Today’s Spanish Lesson ¿Dónde está el baño?

18 May

When out and about in the US, one rarely thinks twice about bathrooms, unless you’re at an outdoor venue and forced to use a port-o-potty.

In Japan I once stumbled into a unisex bathroom which was a surprise to say the least.

Japanese Unisex bathrooms contain stalls and urinals.

Japanese Unisex bathrooms contain stalls and urinals.

In the airport bathroom in Istabul there was a sign asking people to please not wash their feet in the sink. International bathrooms are full of cultural experiences.

Istanbul, Turkey

Istanbul, Turkey

You can’t miss this sign at a roadside Mexican restaurant.

Outside a roadside restaurant.

Pull over I gotta go.

Living in Mexico in the 70’s gives me a point of reference for baños. It was so much worse then. Public restrooms were hard to come by and toilet paper, as we know it, was not common (newspaper, comic books). A lesson my grandmother taught me, and every woman in Mexico knows, never leave the house without tissues.

In Bacalar.

In Bacalar.

Today, there are clean functional toilets (most of the time) in Pemex stations where you stop for gas. The trouble is, they charge $3-5 pesos, $.25-.40 per use. It is a clear discrimination against women, since men have no trouble peeing on their tires. I’m not sure what’s up with the whole peeing on the tires thing, but you see it everywhere, pull over and pee on your tires!

Then one day I came across this –

They can't refuse you service.

They can’t refuse you service.

Handing a few coins to the bathroom attendant in the bus station, restaurant, government building, grocery store or hotel is the norm. I figure that I can afford it and it’s a way to circulate money to people who’s income it is. It’s the same for the people that pump your gas, sack your groceries or help you park your car (whether you need it or not).

So when looking for the baño in México, remember to bring your tissue and always have a pocket of change, or you too could find yourself peeing on your tires.

image

A Favorite Laguna Bacalar Picture

A Favorite Laguna Bacalar Picture

8 Responses to “Today’s Spanish Lesson ¿Dónde está el baño?”

  1. brucekelley May 18, 2014 at 12:49 pm #

    Good post, Alex, and ain’t that the truth: Whenever you go out the door, here in Mx, you should have a bano strategy for where ever you may be going.
    Cheers!

    Like

    • afish25 May 18, 2014 at 12:56 pm #

      Hey Bruce, do they pee on the tires in PV?

      Like

      • brucekelley May 18, 2014 at 1:28 pm #

        Hahaha, Alex, I have not witnessed that, but have many other “pee” events.
        Cheers!

        Like

      • afish25 May 18, 2014 at 2:02 pm #

        Oh the stories we have! Thanks for stopping by.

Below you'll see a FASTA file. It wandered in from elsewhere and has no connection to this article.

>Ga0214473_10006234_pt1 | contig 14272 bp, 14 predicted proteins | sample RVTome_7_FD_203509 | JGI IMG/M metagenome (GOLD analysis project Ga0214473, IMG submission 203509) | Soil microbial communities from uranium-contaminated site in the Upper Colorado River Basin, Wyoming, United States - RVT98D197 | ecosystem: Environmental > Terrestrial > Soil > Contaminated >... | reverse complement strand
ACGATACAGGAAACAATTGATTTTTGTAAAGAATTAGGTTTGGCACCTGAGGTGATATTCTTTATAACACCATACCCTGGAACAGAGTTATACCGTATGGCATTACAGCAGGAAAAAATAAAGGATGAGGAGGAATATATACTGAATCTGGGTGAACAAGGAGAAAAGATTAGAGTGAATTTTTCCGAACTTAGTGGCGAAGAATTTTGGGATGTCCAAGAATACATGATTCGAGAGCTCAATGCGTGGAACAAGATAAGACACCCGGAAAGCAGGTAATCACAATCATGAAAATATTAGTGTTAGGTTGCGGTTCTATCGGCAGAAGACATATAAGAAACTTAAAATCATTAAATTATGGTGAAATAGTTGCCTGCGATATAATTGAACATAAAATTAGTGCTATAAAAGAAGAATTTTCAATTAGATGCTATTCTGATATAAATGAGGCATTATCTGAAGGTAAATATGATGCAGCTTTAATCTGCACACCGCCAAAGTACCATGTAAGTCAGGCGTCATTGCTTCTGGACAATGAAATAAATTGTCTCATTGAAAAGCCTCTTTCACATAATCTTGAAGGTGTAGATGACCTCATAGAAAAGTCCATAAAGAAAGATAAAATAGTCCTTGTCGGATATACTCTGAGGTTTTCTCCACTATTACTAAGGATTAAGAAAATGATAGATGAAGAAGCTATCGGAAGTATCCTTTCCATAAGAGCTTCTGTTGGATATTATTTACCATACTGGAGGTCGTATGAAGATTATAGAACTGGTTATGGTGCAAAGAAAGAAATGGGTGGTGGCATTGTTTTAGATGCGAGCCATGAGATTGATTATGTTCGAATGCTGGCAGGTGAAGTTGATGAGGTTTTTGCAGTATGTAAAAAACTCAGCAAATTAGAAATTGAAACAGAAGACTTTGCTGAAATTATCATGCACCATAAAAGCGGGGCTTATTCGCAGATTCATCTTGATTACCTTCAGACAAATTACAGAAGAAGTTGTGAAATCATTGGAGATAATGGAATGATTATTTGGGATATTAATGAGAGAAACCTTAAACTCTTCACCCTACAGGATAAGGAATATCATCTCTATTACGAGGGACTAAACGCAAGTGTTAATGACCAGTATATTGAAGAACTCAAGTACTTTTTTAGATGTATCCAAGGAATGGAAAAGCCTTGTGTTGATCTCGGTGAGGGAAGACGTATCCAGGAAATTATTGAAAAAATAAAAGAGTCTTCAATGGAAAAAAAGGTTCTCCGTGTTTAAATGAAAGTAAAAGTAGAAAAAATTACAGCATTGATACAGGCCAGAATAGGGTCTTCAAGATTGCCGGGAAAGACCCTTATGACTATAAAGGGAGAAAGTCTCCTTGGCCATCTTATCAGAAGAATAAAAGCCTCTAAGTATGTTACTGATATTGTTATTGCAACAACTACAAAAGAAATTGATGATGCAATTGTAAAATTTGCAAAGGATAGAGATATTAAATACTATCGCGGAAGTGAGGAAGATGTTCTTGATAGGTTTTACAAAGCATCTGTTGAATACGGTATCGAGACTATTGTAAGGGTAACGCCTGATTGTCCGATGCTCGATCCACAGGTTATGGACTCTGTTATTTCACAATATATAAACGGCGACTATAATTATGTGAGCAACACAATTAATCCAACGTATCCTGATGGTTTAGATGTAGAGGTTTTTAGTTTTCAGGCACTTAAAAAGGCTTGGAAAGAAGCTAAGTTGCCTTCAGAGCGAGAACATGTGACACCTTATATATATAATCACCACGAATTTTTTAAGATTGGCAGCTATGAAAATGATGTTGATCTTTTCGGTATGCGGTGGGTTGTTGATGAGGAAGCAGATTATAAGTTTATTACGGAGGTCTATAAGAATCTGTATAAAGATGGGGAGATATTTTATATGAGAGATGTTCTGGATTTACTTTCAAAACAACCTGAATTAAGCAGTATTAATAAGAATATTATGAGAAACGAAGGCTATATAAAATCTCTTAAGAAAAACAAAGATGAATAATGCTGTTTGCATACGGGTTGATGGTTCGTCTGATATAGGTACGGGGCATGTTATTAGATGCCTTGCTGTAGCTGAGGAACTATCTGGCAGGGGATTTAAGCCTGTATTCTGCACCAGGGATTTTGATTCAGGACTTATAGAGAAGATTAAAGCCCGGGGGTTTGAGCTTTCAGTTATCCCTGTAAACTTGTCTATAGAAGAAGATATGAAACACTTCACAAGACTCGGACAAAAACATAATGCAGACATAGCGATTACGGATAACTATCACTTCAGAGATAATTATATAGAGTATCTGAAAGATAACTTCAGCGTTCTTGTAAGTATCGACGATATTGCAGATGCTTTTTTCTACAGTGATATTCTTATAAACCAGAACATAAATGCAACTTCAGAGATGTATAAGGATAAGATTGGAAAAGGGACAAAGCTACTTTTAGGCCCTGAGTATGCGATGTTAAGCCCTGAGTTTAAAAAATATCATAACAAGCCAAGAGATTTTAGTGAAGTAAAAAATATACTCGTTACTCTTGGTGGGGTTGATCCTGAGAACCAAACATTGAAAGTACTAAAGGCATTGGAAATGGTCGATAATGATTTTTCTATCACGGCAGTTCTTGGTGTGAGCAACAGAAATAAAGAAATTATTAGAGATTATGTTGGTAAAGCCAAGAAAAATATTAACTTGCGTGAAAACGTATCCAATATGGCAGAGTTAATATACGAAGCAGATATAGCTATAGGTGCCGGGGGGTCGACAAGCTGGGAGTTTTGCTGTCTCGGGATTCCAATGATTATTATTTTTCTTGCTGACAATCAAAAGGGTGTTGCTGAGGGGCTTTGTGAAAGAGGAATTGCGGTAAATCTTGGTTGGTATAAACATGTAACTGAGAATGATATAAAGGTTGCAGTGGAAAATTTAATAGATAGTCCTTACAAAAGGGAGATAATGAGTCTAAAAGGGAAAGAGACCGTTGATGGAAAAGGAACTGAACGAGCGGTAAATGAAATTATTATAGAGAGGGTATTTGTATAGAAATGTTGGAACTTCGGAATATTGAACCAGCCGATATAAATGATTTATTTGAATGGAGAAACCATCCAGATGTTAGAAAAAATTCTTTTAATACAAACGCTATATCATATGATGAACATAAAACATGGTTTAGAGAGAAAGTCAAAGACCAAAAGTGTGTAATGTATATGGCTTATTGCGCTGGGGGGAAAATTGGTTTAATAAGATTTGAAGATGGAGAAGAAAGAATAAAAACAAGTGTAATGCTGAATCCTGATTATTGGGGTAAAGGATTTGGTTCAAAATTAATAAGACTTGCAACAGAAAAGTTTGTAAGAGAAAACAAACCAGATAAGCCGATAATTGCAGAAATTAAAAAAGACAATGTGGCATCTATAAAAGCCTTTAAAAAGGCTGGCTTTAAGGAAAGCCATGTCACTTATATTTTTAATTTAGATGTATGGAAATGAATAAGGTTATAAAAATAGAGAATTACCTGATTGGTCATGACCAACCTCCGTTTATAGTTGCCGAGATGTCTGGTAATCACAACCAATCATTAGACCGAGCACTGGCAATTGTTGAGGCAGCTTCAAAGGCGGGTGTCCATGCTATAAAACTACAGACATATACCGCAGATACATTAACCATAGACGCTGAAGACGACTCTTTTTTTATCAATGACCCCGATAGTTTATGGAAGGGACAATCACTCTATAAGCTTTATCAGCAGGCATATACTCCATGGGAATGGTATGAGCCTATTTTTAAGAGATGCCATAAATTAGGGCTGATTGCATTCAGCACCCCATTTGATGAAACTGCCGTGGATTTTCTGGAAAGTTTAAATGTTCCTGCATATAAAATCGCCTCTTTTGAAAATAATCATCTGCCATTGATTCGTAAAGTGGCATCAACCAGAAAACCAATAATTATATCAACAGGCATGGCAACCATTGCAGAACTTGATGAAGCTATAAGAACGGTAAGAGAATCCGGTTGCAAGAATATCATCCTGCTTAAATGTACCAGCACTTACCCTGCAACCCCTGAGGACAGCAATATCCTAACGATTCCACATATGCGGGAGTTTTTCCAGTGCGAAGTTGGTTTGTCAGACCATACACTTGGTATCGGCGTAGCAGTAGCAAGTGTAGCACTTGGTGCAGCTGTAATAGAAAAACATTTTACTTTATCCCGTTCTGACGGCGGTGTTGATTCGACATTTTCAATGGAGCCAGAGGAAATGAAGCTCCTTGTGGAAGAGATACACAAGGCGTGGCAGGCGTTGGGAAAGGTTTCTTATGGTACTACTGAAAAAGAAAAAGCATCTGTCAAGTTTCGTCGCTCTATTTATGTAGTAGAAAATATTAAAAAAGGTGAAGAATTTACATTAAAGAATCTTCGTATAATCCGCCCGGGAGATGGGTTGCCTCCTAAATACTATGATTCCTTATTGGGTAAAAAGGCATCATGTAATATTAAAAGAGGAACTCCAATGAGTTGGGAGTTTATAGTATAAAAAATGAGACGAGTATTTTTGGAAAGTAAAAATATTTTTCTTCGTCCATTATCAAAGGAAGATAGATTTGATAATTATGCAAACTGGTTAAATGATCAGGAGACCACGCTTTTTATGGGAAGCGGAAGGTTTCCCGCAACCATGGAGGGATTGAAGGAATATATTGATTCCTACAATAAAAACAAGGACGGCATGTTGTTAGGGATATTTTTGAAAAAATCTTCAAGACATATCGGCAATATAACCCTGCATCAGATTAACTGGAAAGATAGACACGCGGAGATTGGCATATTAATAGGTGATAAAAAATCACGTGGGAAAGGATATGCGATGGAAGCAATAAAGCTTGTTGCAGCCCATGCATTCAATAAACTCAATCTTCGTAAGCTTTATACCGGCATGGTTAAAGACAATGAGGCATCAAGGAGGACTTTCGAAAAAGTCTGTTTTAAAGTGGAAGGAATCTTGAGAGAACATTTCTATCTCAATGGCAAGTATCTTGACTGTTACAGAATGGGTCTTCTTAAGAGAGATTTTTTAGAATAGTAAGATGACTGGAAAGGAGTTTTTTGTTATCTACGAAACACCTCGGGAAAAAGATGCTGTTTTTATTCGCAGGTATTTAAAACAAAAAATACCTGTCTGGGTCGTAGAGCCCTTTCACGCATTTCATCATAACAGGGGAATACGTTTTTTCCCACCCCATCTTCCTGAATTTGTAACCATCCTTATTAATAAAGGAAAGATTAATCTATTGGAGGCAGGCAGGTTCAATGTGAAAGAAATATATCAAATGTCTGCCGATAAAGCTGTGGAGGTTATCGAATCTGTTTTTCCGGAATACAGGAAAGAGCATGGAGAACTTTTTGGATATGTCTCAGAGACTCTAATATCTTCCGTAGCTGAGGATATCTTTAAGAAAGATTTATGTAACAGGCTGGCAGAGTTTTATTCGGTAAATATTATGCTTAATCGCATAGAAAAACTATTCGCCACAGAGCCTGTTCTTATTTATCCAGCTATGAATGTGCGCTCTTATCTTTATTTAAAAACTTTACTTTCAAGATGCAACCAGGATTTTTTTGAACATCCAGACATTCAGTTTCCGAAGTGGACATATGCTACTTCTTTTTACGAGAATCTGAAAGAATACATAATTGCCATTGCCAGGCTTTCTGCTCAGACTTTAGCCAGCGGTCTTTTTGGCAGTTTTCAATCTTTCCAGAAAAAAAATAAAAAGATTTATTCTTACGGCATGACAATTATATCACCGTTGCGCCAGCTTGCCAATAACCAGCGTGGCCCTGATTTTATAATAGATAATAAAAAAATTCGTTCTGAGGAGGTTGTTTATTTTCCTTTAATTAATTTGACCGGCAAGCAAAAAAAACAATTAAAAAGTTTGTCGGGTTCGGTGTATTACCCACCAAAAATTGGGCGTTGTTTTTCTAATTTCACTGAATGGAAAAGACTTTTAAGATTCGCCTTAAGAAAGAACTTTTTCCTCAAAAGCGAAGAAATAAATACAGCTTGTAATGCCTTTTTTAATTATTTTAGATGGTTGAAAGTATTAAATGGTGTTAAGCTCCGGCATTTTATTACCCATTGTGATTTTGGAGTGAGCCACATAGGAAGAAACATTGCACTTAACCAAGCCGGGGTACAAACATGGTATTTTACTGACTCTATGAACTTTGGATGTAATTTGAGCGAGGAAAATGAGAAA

Like

  2. Nancy Taylor May 18, 2014 at 10:06 pm #

    I want to know more about the peeing on the tires thing! My dogs will do that on walks sometimes and I’ve always found it odd. They at least sniff them – weird!

    Like

    • afish25 May 19, 2014 at 7:28 am #

      I need to do some more research Nancy. I’ll get back to you.

      Like

  3. gialucy2013 May 30, 2014 at 10:41 am #

    I love your account of bathrooms in Mexico and abroad. I was once in Ranch 99, an Asian supermarket in Southern California, where I saw a sign on the wall behind the toilet. It read, “Please do not stand on the toilet seat!” Sometimes you only have to travel within the cultural enclaves of your own town.

    Like

    • afish25 May 30, 2014 at 4:59 pm #

      Thanks for visiting. I think we could travel the world visit the bathrooms.

      Like

Hey hey what have you got to say!

Fill in your details below or click an icon to log in:

WordPress.com Logo

You are commenting using your WordPress.com account. Log Out / Change )

Twitter picture

You are commenting using your Twitter account. Log Out / Change )

Facebook photo

You are commenting using your Facebook account. Log Out / Change )

Google+ photo

You are commenting using your Google+ account. Log Out / Change )

Connecting to %s

Hokett Would Work

A premier maker of fine weaving tools and equipment

The Soulful Word

Woo-woo words for heart-centred women, spiritual leaders and goddess warriors on a mission to impact millions

View From Casita Colibrí

gringa musings from a rooftop terrace in Oaxaca

Your Hand in Mind

Musings of a human factors engineer after her brain was released...

Our House In...

Living where we are

Creative Hands of Mexico

Handcrafts, folk art and more

Surviving Yucatan

Smoothing out Mexico's rough spots.

A Boy and Her Dog

Traversing the Border between Butch and Transgender

Surviving Mexico

Adventures and Disasters

emilievardaman

travel and random thoughts

Just Another Moment in Paradise

Snippets of an Adventure's Life in Cozumel, Mexico

Perking the Pansies

Jack Scott's random ramblings

Mexico Retold

There's more to Mexico than meets the media

The WordPress.com Blog

The latest news on WordPress.com and the WordPress community.

The Amazon Express

From the most distant source to the sea.

Compass & Camera

Travel, Culture, Life

Biketrash Holiday

Adventures on Two Wheels!

%d bloggers like this: